Skin intrinsic fluorescence tied to coronary artery disease

Skin intrinsic fluorescence tied to coronary artery disease
Skin intrinsic fluorescence is significantly associated with coronary artery disease in middle-aged adults with a long duration of type 1 diabetes, according to a study published online July 30 in Diabetes Care.

(HealthDay) -- Skin intrinsic fluorescence (SIF) is significantly associated with coronary artery disease (CAD) in middle-aged adults with a long duration of type 1 diabetes, according to a study published online July 30 in Diabetes Care.

Baqiyyah N. Conway, Ph.D., of Vanderbilt University in Nashville, Tenn., and colleagues conducted a study involving a total of 172 middle-aged adults with type 1 diabetes (mean disease duration, 36 years) to evaluate the relationship between SIF and CAD and whether this relationship was independent of renal disease.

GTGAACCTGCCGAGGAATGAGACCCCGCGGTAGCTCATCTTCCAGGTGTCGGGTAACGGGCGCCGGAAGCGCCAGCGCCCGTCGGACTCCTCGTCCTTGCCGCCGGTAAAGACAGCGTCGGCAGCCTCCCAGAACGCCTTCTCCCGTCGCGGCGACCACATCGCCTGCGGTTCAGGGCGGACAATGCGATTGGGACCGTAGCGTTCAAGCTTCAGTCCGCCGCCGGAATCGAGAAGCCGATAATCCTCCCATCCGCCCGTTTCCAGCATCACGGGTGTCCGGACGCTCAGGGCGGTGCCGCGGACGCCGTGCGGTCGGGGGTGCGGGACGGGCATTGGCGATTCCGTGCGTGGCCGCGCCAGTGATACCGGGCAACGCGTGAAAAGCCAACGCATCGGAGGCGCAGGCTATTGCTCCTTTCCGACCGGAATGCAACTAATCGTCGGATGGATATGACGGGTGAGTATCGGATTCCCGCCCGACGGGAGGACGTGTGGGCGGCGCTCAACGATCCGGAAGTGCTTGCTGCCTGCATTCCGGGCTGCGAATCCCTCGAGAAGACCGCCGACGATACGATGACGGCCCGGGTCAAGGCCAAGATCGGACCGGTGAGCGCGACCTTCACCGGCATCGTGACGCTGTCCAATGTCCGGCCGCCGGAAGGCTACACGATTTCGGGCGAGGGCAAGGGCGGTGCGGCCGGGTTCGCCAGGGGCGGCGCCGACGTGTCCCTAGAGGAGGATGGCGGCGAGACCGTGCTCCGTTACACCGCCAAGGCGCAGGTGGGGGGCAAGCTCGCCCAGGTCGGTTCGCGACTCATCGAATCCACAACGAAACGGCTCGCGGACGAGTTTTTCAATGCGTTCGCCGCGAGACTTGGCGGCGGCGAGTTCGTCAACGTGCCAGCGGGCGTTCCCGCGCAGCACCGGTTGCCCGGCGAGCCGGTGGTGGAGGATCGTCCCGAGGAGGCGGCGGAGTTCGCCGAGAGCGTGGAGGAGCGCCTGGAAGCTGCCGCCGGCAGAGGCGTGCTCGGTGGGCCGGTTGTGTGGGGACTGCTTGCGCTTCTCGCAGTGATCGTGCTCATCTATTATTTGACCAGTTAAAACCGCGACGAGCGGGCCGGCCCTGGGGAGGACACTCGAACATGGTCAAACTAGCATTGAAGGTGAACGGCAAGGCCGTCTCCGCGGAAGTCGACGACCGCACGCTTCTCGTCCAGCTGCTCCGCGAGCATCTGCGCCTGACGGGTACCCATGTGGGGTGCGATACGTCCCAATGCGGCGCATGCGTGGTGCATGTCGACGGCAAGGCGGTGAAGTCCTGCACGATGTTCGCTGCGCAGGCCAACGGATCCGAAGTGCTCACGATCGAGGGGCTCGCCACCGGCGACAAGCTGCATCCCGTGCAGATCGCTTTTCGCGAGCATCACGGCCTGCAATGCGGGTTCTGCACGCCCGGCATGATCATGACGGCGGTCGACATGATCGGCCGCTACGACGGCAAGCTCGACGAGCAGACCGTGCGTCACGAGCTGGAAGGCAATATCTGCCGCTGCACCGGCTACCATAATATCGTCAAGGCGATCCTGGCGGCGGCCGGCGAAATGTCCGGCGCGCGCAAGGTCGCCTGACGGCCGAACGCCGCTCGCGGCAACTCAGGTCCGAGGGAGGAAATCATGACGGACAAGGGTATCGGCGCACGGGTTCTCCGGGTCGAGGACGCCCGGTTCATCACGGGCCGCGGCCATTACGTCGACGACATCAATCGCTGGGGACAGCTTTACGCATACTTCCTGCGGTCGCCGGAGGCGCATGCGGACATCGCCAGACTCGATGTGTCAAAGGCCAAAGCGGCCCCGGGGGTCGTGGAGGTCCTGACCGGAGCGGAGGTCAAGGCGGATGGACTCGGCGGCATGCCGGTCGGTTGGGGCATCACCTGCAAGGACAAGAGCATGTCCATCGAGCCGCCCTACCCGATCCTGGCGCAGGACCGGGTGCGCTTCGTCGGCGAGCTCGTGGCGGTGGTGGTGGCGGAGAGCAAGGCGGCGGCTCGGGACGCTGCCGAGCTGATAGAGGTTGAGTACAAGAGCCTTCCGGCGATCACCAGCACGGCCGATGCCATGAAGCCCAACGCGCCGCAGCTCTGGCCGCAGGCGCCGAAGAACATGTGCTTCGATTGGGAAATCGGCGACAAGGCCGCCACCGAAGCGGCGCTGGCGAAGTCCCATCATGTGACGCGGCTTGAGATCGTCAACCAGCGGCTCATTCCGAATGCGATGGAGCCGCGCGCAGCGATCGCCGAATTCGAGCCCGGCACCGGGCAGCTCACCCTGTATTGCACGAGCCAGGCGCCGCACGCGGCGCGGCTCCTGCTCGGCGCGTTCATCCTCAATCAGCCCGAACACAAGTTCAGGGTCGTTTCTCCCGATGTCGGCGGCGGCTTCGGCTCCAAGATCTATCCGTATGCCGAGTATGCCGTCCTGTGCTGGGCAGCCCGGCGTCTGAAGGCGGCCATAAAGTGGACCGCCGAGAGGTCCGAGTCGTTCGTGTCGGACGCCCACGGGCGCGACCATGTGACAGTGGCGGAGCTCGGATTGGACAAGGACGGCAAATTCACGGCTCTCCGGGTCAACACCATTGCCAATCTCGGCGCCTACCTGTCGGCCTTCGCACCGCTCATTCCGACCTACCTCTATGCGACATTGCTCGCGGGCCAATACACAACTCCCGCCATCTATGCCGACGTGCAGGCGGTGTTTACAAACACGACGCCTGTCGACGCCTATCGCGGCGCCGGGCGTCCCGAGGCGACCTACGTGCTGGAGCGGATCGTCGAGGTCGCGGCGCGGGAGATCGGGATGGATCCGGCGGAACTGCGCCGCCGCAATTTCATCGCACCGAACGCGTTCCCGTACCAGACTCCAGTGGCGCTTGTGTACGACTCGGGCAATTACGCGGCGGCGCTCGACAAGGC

The researchers found that 30 of the participants had CAD, and that SIF levels were significantly higher in those participants with CAD. SIF correlated strongly with CAD (odds ratio [OR], 3.5). The correlation persisted, after adjustment for age, diabetes duration, and cumulative glycemic exposure (OR, 2.4), and was stronger for men (OR, 5.6) than for women (OR, 1.4; 95 percent confidence interval [CI], 0.61 to 3.3). With inclusion of nephropathy in the model, the OR for SIF declined to 1.7 (95 percent CI, 0.89 to 3.4).

"In conclusion, we have demonstrated a strong association between SIF and CAD in middle-aged individuals with ," the authors write. "SIF partially reflects the influence of skin advanced glycation end products, skin markers of oxidative stress and , subject age, diabetes duration, long-term glycemic control, and renal disease, which are associated with increased CAD risk."

Several authors are employees of or disclosed to Vera Light Inc., which funded the study and manufactures the SCOUT DS used to determine SIF.

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